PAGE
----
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Lyndon Johnson

Lyndon Johnson
Order:36th President
Term of Office:November 22, 1963 - January 20, 1969
Followed:John F. Kennedy
Succeeded by:Richard Nixon
Date of BirthThursday, August 27, 1908
Place of Birth:Gillespie County, Texas
Date of Death:Monday, January 22, 1973
Place of Death:Johnson City, Texas
First Lady:Claudia Alta Taylor ("Lady Bird")
Political Party:Democrat
Vice President:Hubert H. Humphrey

Lyndon Baines Johnson (August 27, 1908 - January 22, 1973), often referred to as "LBJ", was the thirty-seventh (1961-1963) Vice President and the thirty-sixth (1963-1969) President of the United States, succeeding to the office after the assassination of John F. Kennedy.

Table of contents
1 Biography
2 Cabinet appointments
3 Supreme Court appointments
4 Related articles
5 External links


Johnson was Congressman for the 10th Congressional District of Texas from 1937 to 1948. District 10 encompassed the state capital of Austin and the surrounding areas.

In 1941, Lyndon Johnson ran in a special election for the Senate and narrowly lost to "Pappy" O'Daniel, the governor of the state.

A Texas Senator from 1948-1960, Senate Minority leader from 1952-1955, and Senate Majority Leader from 1955-1960. In 1960 he ran for the Democratic Presidential nomination. He was defeated by JFK, but won the vice presidency on Kennedy's ticket.

Johnson had huge ambition and mostly high ideals, combined with a more thorough knowledge of how to get legislation through the U.S. Congress than any president has ever had. He had no hobbies, and other than his own immediate family, few interests outside politics, with the possible exception of overseeing his large Texas ranch, the "LBJ Ranch". He named or nicknamed most people and things close to him with his own initials, from his wife, "Lady Bird" Johnson, to his dog, "Little Beagle Johnson".

Although LBJ was unusually progressive for a Texas politician, he had a close relationship with the petroleum industry and other Texas businesses, such as the construction firm Brown and Root. His connections and political career also earned him enormous wealth, including a radio and television network which was held and managed by his wife.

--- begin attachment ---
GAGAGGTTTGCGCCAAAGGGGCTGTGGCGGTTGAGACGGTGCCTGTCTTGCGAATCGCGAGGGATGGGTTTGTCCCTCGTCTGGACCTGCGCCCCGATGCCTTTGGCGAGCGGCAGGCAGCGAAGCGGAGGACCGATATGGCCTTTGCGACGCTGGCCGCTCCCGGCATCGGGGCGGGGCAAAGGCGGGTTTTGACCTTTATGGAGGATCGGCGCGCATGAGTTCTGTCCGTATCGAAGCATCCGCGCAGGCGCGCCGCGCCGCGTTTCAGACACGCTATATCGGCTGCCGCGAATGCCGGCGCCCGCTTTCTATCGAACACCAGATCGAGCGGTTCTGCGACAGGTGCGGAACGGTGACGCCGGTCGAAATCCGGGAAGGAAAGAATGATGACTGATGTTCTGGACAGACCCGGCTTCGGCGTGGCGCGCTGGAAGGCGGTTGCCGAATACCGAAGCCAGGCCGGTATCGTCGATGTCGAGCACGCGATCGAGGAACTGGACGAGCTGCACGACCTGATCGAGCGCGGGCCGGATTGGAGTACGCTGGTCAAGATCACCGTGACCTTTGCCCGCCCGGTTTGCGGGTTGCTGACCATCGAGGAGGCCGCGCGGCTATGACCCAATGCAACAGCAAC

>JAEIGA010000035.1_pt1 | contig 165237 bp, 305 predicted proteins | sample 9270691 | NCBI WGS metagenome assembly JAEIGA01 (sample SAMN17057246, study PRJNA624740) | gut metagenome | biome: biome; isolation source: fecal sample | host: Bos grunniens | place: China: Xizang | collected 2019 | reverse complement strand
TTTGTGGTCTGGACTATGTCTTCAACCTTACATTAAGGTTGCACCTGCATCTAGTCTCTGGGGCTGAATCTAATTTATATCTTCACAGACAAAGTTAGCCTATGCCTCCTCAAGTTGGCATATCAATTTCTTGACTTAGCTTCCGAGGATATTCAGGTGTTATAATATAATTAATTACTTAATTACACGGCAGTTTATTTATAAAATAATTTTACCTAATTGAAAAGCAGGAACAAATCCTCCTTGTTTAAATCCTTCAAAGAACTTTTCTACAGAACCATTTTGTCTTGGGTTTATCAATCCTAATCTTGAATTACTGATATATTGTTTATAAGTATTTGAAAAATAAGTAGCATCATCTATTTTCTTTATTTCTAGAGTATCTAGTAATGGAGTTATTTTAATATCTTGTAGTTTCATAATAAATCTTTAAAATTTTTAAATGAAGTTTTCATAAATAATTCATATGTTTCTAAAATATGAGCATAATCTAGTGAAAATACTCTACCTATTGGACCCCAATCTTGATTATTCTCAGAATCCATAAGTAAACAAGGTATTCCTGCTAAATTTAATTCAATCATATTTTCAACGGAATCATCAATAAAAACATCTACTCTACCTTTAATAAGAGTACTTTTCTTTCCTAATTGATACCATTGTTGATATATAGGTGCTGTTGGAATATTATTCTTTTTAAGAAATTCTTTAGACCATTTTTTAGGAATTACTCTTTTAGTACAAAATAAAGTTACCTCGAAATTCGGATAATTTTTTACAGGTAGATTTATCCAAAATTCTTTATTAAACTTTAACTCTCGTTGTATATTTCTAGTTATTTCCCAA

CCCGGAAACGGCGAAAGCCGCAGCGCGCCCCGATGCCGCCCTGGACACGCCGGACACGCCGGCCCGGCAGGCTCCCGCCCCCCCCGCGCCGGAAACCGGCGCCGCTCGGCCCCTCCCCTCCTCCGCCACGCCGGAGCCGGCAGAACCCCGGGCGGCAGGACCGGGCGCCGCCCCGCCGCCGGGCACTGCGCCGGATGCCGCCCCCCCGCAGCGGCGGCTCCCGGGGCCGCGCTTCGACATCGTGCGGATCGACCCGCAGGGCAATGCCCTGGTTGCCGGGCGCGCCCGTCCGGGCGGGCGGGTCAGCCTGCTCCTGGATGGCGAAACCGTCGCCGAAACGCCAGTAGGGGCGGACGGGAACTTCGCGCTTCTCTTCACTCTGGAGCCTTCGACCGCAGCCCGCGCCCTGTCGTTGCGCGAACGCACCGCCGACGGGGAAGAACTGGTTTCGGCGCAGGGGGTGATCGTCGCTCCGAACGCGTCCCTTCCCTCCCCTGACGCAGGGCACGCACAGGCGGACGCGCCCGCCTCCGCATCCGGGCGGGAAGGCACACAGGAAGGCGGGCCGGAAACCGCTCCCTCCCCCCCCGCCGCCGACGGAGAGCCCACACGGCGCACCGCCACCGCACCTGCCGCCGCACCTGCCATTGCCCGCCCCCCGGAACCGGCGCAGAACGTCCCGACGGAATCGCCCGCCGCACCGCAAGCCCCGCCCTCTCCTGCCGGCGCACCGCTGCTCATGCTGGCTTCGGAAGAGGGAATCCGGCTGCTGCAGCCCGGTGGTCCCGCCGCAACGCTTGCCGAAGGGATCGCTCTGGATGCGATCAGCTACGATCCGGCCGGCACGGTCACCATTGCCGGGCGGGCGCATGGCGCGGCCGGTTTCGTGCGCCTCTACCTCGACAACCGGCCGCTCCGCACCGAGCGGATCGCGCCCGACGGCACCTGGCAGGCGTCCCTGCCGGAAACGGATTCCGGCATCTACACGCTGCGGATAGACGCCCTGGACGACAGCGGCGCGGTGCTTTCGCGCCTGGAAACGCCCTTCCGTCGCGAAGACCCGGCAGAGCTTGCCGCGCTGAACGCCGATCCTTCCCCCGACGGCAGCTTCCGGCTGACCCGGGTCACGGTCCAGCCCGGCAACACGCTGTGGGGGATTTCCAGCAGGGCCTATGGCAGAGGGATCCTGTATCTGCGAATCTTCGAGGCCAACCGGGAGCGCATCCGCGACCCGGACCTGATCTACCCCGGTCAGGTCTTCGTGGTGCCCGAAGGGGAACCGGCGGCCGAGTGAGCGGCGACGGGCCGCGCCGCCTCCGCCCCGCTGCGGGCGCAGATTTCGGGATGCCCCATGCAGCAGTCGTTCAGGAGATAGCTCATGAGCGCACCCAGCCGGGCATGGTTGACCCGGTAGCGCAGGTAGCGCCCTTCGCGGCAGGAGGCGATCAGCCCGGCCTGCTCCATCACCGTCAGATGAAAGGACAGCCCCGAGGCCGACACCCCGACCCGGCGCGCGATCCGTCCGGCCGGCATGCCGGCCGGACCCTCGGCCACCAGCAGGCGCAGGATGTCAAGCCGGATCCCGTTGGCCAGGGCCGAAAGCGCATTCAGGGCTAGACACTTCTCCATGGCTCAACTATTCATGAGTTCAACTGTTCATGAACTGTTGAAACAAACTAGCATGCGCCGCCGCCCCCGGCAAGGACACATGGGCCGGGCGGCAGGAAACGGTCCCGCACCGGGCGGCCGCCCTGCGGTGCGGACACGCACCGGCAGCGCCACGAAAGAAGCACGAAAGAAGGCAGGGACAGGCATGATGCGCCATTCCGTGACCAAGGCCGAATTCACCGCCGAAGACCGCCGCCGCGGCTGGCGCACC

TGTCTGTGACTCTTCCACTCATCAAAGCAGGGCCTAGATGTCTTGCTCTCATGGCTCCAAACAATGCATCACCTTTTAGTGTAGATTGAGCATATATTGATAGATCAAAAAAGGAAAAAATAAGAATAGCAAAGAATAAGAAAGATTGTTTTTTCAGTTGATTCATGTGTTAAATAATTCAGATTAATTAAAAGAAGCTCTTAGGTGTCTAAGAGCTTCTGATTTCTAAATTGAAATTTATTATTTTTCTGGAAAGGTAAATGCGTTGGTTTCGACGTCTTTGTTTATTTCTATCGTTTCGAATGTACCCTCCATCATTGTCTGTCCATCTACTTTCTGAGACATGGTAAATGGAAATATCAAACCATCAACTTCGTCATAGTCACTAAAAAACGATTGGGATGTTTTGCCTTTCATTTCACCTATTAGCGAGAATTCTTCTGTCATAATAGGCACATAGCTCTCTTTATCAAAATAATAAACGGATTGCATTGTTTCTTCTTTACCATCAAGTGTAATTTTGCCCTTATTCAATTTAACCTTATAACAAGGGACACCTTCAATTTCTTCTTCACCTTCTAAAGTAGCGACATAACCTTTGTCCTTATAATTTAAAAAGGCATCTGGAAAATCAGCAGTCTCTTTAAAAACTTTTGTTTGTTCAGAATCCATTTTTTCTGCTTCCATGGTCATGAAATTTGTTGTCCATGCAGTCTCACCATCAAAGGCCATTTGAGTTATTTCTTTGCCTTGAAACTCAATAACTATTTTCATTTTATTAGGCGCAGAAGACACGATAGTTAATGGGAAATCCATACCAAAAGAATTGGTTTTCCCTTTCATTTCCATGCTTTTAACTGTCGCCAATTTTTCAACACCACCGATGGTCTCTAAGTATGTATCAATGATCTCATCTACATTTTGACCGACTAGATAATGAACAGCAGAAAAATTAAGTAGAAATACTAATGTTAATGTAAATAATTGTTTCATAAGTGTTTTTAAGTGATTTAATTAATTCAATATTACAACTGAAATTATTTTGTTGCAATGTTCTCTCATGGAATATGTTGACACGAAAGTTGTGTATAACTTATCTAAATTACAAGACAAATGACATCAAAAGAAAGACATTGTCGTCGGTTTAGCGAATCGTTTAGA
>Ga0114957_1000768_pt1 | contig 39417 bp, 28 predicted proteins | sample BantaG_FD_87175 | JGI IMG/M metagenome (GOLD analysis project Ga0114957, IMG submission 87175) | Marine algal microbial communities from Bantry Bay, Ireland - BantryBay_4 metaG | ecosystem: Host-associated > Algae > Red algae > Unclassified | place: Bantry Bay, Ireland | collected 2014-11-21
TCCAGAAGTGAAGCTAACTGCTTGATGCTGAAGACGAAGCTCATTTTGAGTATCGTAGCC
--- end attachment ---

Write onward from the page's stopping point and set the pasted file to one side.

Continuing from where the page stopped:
After Kennedy's assassination, Johnson served out the remainder of the term in manner he felt was consistent with Kennedy's agenda. He convinced Kennedy's cabinet to serve out the rest of the term, including Robert Kennedy (despite the acrimonious relationship between Johnson and Kennedy). He also used his considerable political savvy to ensure passage the Civil Rights Act of 1964. These actions allowed Johnson to easily win the 1964 presidential election.

The beginning of his first full term of his presidency were noteworthy for social reforms packaged as the Great Society, notably the Voting Rights Act of 1965.

He had a distaste for the American war effort in Vietnam, which he had inherited from John Kennedy. But Johnson believed that America could not afford to look weak in the eyes of the world, and so he escalated the war effort continuously from 1965-1968, which resulted in thousands of American deaths and perhaps ten times the number of deaths in Vietnam. At the same time, Johnson was afraid that too much focus on Vietnam would distract attention from his Great Society programs, so the levels of military escalation, while significant, were never significant enough to make any real headway in the war. This approach was very unpopular with both The Pentagon and America's South Vietnam allies. Against his wishes, Johnson's presidency was soon dominated by the Vietnam War. As more and more American soldiers died in Vietnam, Johnson's popularity declined, particularly in the face of student protests ("Hey, hey, LBJ, how many kids have you killed today?").

As a result, in March of 1968, LBJ announced he would not seek re-election, and he retired from public life at the end of his term. Depressed and alone, his health ruined, he died four years later.

Johnson is the subject of an extensive multi-volume biography: The Years of Lyndon Johnson by Robert A. Caro. So far three volumes have appeared:

  1. The Path to Power (1982),
  2. Means of Ascent (1990),
  3. Master of the Senate (2002).

Lyndon Johnson being sworn in aboard Air Force One, following the assassination of John F. Kennedy by federal judge Sarah T. Hughes.

Cabinet appointments

Supreme Court appointments

Related articles

External links

Preceded by:
John F. Kennedy
Presidents of the United States Succeeded by:
Richard Nixon